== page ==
- They may be somewhat of a hypochondriac. This can come in especially useful when caught in a lie, for example, they can claim that they have been sick, or that there's some mysteriously "illness" that has them all stressed out. It's another excuse tool for their behavior.
- Obviously, they will contradict what they say. This will become very clear over time. They usually aren't smart enough to keep track of so many lies (who would be?).
Another Wiki s contributor adds:
- They lie about even the smallest things. For example, saying "I brushed my teeth today," when they didn't.
- They add exaggerations to every sentence.
- They change their story all the time.
- They act very defensively when you question their statements.
- They believe what they say is true, when everyone else knows it isn't.
An alternate 'checklist':
- Lies when it is very easy to tell the truth.
- Lies to get sympathy, to look better, to save their butt, etc.
- Fools people at first but once they get to know him, no one believes anything they ever say.
- May have a personality disorder.
- Extremely manipulative.
- Has been caught in lies repeatedly.
- Never fesses up to the lies.
- Is a legend in their own mind.
More opinions and input from Wiki s contributors:
- I have found a few differences in pathological liar and a "slime ball" liar. Pathological liars cannot tell that they are lying; they actually believe the lie as soon as it comes out of their mouth. They lie about unimportant things that don't really matter to anyone. This can be caused by mental defect but isn't always. Slime-ball liars lie about things that make them look better or embellish to get attention. They also lie to keep their butts out of trouble and to get what they want.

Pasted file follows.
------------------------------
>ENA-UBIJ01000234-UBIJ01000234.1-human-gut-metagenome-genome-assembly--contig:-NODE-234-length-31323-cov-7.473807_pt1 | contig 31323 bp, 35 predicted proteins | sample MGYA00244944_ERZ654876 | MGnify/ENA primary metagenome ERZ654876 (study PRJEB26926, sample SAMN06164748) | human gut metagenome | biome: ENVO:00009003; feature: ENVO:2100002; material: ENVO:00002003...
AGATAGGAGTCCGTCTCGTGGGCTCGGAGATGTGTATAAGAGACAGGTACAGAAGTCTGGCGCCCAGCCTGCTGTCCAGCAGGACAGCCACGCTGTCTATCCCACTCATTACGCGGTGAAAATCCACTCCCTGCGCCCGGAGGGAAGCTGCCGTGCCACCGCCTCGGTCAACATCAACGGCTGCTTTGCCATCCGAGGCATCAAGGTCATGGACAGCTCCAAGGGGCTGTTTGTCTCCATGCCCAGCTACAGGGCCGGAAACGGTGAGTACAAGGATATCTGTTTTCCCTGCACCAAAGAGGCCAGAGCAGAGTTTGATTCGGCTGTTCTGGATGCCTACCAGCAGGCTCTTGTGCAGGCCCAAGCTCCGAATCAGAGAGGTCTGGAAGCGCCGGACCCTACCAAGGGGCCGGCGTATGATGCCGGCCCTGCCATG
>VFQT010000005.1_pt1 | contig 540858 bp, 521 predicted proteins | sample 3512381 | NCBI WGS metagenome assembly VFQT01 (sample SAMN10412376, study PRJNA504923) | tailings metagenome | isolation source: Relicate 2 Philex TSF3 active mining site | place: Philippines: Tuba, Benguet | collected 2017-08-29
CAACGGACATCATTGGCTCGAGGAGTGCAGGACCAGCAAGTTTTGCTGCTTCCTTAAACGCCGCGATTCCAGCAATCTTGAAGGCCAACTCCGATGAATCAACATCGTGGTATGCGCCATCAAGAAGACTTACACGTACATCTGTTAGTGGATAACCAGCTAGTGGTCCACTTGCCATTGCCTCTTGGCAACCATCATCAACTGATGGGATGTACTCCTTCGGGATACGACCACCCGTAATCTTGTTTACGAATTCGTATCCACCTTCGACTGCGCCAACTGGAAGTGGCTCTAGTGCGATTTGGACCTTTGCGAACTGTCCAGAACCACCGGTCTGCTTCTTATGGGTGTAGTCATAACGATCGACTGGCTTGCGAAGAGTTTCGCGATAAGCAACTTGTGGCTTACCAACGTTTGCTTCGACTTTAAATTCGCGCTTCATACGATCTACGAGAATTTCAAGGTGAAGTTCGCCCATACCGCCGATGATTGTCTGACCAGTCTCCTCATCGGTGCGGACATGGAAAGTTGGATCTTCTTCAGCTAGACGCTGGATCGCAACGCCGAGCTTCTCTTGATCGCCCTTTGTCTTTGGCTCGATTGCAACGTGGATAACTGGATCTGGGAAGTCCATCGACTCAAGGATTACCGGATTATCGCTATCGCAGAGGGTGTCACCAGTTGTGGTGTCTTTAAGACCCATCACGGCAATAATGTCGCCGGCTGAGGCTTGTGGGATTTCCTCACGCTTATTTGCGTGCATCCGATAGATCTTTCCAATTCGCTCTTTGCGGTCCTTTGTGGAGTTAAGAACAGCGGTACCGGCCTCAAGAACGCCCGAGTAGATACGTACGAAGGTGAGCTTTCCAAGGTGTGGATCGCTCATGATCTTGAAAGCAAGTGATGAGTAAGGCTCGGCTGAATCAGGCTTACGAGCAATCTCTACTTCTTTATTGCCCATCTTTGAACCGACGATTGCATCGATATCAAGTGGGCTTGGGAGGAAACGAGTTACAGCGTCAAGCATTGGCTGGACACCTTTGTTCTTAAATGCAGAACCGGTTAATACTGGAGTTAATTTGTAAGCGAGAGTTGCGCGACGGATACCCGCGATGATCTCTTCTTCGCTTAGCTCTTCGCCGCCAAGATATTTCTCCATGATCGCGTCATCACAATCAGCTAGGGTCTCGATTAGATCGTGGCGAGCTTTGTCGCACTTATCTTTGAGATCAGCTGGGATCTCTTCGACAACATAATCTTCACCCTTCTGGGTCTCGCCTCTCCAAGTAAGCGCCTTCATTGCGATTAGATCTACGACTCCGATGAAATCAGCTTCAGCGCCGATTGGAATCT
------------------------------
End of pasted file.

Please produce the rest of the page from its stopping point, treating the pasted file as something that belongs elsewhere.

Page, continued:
- Here are things to ask yourself: How could this many things happen to one person? Would believe these stories if someone else told you? Think back to the beginning: you had red flags and alarms going off in you head. Learn to trust your instincts.
- It is very hard to tell when one is a pathological liar. Some people just are liars and lie to lie because they can and they don't care about getting caught and aware that you know they have lied. These people care not about lying, it's no big deal. It's like "ok, so what? I lied". The pathological liar on the other hand, IS aware that they are lying BUT will go to extremes to make you believe that they are truthful. They appear to believe their own lies BUT in truth, they know their lies are just that, lies. But because their efforts are constantly backing up their lies, it appears to us that they actually believe their lies, when we eventually do find out about them and then we tend to feel sorry for these people. Then they have an excuse, "I am sick, I don't know why I lie, I believed what I was saying etc." The only truth was the fact that they don't know why they lie. Other than that it's crap. It is true that most of them have an extremely low sense of self worth and are continuously trying to make themselves feel better about THEMSELVES and this is one reason they lie. It is about them but the lies are not always set up with the purpose to hurt some one else; it's that these people feel so low about themselves they need to create ANYTHING different from the ugly reality they feel about themselves so they lie about even the most tiniest little thing. The people closest to them get sucked into these lies which sometimes start as something very trivial and then turn into something that can turn everyone involved worlds upside down and inside out.